Manhattan Cocktail Classic

It's the start of cocktail festival season, kicking off May 11-15 with the Manhattan Cocktail Classic, now in its third year and bigger than ever. Lesley Townsend, founder and director, explains what's new, how New York is staying ahead of the game in the international stakes - oh, and what makes her yawn.

What's going to be different about the MCC this year?
So many things. The biggest new thing is we've added on entire trade conference: the Industry Invitational. It's taking place at the very posh Andaz hotel on Fifth Avenue. So in addition to all the events at bars across the city, the hotel will host 50 professional presentations, tech and app demos, tastings and competitions just for the trade.

What particular events you are looking forward to?
I've always said the most interesting thing is the intersection between cocktails, art and theatre, so I am looking forward to the Bowmore Scotch event with Sleep No More. Their show is like a wacky interpretation of Macbeth and it has been staged in this massive building that's made from knocking through three empty nightclubs for, like, a year. We have a special Bowmore spirited performance going on - the significance is that the show will already appeal to consumers who wouldn't ordinarily describe themselves as cocktail enthusiasts, so this is a different way to convert them, with Dave Wondrich's drinks and whisky. Now we're talking.

Are there more events this year?
The number of events is exactly the same as last year, with around 75 ticketed events, but that's not taking into account the Industry Invitational. There's more geographic spread, with more events taking place in Brooklyn than last year and a Tiki tour happening through New Jersey and Staten Island, which is the home of many original Tiki bars.

What can we expect from the gala?
The gala is very dear to my heart, it's so cool to be throwing the biggest cocktail party in New York. It's become one of the hardest places to get in to and we get so many angry emails from people that couldn't get tickets. This year we are trialling near-field communications, so if guests like the cocktail you are drinking, they can just tap the wristband and the next day you'll automatically receive the recipe and method on email. The next step will be creating pre-populated shopping carts with all the necessary ingredients. Ultimately it means brands can sell more product - data is the only thing that matters. It's a more sophisticated approach to spreading the word.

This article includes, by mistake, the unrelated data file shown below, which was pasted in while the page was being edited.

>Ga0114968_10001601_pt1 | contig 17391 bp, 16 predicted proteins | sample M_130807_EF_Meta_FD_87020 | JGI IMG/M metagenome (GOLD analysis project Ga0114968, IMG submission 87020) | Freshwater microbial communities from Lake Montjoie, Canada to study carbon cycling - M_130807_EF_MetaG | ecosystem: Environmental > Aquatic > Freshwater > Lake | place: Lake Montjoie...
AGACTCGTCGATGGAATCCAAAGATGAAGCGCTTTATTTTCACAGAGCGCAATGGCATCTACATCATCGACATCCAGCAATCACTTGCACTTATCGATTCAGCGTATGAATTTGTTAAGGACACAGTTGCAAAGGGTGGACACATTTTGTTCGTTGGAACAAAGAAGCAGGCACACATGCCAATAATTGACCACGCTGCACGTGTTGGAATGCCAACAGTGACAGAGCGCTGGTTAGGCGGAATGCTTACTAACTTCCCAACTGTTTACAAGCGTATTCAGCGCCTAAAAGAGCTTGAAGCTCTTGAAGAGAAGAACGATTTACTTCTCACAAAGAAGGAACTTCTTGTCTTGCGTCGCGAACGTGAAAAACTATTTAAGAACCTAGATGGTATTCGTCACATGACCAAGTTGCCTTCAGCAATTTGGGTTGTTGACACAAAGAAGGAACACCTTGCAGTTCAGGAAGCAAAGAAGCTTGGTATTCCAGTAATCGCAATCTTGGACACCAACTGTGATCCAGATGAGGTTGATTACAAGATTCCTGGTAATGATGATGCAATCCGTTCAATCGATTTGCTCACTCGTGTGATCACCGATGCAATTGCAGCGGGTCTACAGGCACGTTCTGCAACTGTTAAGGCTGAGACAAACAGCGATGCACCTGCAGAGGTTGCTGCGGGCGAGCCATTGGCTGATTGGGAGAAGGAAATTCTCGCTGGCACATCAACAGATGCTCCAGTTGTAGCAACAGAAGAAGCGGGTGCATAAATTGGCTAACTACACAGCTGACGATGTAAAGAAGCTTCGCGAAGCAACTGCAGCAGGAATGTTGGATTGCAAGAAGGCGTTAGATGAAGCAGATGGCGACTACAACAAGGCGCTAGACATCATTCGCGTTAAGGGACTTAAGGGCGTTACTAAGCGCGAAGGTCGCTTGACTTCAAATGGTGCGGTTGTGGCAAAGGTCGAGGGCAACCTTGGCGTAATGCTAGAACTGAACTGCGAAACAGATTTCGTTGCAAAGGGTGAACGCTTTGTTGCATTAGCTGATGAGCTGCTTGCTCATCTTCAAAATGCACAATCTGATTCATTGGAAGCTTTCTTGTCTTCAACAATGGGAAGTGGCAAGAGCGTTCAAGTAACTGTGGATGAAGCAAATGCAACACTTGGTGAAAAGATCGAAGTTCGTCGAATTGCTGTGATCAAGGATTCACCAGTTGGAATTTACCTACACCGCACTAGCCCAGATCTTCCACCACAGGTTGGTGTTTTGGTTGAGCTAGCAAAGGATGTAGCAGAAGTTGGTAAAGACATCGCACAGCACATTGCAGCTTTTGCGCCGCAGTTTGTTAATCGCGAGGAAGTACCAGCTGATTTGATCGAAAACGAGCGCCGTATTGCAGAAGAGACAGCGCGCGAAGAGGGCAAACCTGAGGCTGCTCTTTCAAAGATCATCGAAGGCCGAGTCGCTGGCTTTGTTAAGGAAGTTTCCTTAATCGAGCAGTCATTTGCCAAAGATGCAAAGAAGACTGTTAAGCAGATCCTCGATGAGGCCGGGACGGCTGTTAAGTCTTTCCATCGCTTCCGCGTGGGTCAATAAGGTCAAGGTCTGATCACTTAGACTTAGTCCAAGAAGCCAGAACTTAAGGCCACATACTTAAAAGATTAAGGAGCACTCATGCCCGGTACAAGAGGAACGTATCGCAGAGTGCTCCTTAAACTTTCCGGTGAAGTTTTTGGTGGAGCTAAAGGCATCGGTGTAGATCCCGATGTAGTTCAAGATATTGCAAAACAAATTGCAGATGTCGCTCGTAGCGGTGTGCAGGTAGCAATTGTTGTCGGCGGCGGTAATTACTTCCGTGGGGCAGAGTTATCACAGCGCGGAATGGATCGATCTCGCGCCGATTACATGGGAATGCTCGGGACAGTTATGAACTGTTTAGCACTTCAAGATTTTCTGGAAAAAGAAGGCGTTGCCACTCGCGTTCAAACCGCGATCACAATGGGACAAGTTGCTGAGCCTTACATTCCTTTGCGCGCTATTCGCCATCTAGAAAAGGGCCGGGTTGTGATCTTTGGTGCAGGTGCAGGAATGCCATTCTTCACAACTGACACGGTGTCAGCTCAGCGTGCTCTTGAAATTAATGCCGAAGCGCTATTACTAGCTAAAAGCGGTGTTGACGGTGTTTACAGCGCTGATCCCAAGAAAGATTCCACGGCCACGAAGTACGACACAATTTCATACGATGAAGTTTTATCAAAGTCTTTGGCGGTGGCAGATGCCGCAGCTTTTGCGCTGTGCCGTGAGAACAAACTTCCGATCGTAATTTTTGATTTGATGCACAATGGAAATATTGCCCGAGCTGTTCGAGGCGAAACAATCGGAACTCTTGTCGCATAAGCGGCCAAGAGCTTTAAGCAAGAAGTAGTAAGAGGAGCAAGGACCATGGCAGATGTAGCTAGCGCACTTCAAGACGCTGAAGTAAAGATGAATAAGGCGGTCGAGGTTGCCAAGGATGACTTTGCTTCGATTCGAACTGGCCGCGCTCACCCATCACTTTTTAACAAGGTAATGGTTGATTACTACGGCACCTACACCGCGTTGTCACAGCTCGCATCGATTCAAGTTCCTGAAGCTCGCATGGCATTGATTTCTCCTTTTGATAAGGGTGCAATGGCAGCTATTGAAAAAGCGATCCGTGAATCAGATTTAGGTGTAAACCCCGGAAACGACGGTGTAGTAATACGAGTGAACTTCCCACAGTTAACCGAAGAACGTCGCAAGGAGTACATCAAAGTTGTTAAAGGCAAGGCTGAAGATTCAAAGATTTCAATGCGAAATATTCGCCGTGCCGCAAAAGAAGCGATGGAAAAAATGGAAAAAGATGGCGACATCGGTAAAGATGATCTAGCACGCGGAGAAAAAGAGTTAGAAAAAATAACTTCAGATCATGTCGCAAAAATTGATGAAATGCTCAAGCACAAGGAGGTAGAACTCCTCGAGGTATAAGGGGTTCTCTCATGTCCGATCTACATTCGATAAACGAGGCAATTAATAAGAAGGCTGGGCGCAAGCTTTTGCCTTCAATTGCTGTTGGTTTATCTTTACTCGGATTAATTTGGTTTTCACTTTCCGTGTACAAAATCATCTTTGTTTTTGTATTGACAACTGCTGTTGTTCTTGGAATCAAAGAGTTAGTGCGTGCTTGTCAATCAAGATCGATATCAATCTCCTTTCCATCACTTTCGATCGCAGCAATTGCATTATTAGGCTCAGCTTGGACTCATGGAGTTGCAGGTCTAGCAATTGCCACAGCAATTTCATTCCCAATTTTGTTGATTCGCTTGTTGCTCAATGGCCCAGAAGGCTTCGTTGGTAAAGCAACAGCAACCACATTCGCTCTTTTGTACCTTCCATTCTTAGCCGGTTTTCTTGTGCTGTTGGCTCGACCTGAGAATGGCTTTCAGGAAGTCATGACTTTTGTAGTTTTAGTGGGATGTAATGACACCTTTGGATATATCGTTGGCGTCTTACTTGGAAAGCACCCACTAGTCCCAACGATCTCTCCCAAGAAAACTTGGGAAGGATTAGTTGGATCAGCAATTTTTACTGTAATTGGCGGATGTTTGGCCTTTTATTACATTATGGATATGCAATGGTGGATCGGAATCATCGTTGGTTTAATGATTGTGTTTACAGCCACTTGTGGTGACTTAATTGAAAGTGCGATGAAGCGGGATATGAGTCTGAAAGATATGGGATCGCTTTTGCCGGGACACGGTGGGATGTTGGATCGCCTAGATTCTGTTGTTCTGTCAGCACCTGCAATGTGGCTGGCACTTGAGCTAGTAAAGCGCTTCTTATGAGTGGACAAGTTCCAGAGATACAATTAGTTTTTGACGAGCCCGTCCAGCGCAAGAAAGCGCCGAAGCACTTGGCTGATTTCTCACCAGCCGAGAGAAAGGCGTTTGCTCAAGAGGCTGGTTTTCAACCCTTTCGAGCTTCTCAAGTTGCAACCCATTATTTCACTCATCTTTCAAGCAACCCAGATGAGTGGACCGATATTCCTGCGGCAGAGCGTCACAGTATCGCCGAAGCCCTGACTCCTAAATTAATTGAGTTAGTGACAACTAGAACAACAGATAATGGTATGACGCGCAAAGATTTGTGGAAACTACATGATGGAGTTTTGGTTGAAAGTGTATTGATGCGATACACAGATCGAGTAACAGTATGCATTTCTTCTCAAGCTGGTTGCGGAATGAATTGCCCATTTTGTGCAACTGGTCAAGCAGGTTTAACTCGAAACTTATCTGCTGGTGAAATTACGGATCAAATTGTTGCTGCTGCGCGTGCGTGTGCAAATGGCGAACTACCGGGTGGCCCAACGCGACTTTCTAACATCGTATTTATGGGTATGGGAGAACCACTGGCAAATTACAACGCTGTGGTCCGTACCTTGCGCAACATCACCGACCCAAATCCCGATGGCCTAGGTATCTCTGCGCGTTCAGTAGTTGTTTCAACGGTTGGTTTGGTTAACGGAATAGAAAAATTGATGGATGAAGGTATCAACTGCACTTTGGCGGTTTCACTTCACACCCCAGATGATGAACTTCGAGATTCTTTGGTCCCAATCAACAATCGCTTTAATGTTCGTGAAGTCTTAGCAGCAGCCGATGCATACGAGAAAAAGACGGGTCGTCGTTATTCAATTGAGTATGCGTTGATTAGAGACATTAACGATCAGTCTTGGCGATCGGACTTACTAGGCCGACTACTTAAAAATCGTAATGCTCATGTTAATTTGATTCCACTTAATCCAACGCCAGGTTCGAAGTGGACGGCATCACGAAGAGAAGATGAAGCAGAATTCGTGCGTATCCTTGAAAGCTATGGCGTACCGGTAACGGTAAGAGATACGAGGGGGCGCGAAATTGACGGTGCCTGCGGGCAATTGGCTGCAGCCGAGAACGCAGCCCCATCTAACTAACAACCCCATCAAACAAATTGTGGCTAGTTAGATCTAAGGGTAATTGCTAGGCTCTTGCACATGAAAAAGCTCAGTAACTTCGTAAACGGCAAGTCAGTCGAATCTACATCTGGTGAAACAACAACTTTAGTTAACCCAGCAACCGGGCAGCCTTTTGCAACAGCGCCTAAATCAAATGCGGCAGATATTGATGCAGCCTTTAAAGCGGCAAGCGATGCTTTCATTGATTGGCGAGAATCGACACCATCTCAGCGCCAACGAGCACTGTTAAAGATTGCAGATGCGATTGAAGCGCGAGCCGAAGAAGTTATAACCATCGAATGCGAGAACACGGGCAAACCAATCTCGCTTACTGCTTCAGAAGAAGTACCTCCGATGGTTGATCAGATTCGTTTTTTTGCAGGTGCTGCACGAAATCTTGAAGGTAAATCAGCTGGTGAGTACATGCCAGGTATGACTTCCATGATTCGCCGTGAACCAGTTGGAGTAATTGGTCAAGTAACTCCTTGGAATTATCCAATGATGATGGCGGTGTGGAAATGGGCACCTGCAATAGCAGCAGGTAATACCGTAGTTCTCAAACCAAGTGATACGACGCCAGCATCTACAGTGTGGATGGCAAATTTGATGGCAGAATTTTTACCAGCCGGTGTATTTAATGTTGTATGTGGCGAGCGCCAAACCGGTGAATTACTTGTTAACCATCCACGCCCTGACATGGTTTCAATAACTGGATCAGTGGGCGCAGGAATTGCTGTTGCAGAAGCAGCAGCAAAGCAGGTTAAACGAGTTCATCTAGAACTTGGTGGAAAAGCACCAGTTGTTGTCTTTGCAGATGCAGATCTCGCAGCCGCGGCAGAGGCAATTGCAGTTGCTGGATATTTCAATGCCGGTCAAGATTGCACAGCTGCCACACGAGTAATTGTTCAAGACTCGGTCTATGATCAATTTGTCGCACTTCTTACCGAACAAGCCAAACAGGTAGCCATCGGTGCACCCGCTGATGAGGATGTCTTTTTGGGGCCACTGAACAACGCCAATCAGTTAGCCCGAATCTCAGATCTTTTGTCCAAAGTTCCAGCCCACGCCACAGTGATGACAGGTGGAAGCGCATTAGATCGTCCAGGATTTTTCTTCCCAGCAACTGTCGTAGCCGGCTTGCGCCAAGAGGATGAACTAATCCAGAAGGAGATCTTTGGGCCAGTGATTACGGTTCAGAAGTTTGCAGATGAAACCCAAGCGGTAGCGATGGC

What makes the New York scene still stand out today?
For me, what I think is amazing is that cocktails have become ubiquitous. If a new restaurant doesn't have a beverage programme by a recognisable bartender it won't succeed. There may well be cities with better individual cocktail bars - you could make a case for London, Berlin, San Francisco or Tokyo - but in New York, I can count on one hand the number of restaurants that haven't offered me a formal menu with hand-crafted cocktails, places where it's normal to have an amari list or a choice of Madeiras. The modern 'trend' might have started in PDT, Employees Only and Death & Co. but now those are the givens, it's the level of attention to detail elsewhere that you probably don't see in other cities. That's not to say the drinks are always good, but certainly the concept is ubiquitous. It really stood out when I went snowboarding recently in the Rockies - there were really nice restaurants with drinks menus from the '80s.

What trends are you seeing in terms of cocktail ingredients?
The trend to savoury cocktails and drinks with salt or vinegar shows how our collective palate is developing. There's something that happens when you are drinking a lot of cocktails and your palate becomes experienced: you develop nuance and stop craving the sugar bomb. But the geekery has got to a crazy level: the in-jokes I'm hearing is that 'this small-batch bourbon is not small enough', that there are complaints when customers hear the bitters aren't made locally in Red Hook. In terms of New York geography, Williamsburg is still exploding in terms of bars.

What trends are over?
I am extremely tired of all the arguments about whether bartenders should call themselves mixologists. Is it pretentious? Is it keeping things real? I don't care. I'm bored of listening to the unending battle. We are becoming a spoof video of ourselves. One trend some people think is awful but I am totally on board with is the ability to make a reservation in a bar: you show up, they don't have space, but they take your name and call you in an hour. I think it creates a far better experience to go into a bar and sit at a table and not have to lean over other people to flag down a bartender. It encourages mindful drinking.

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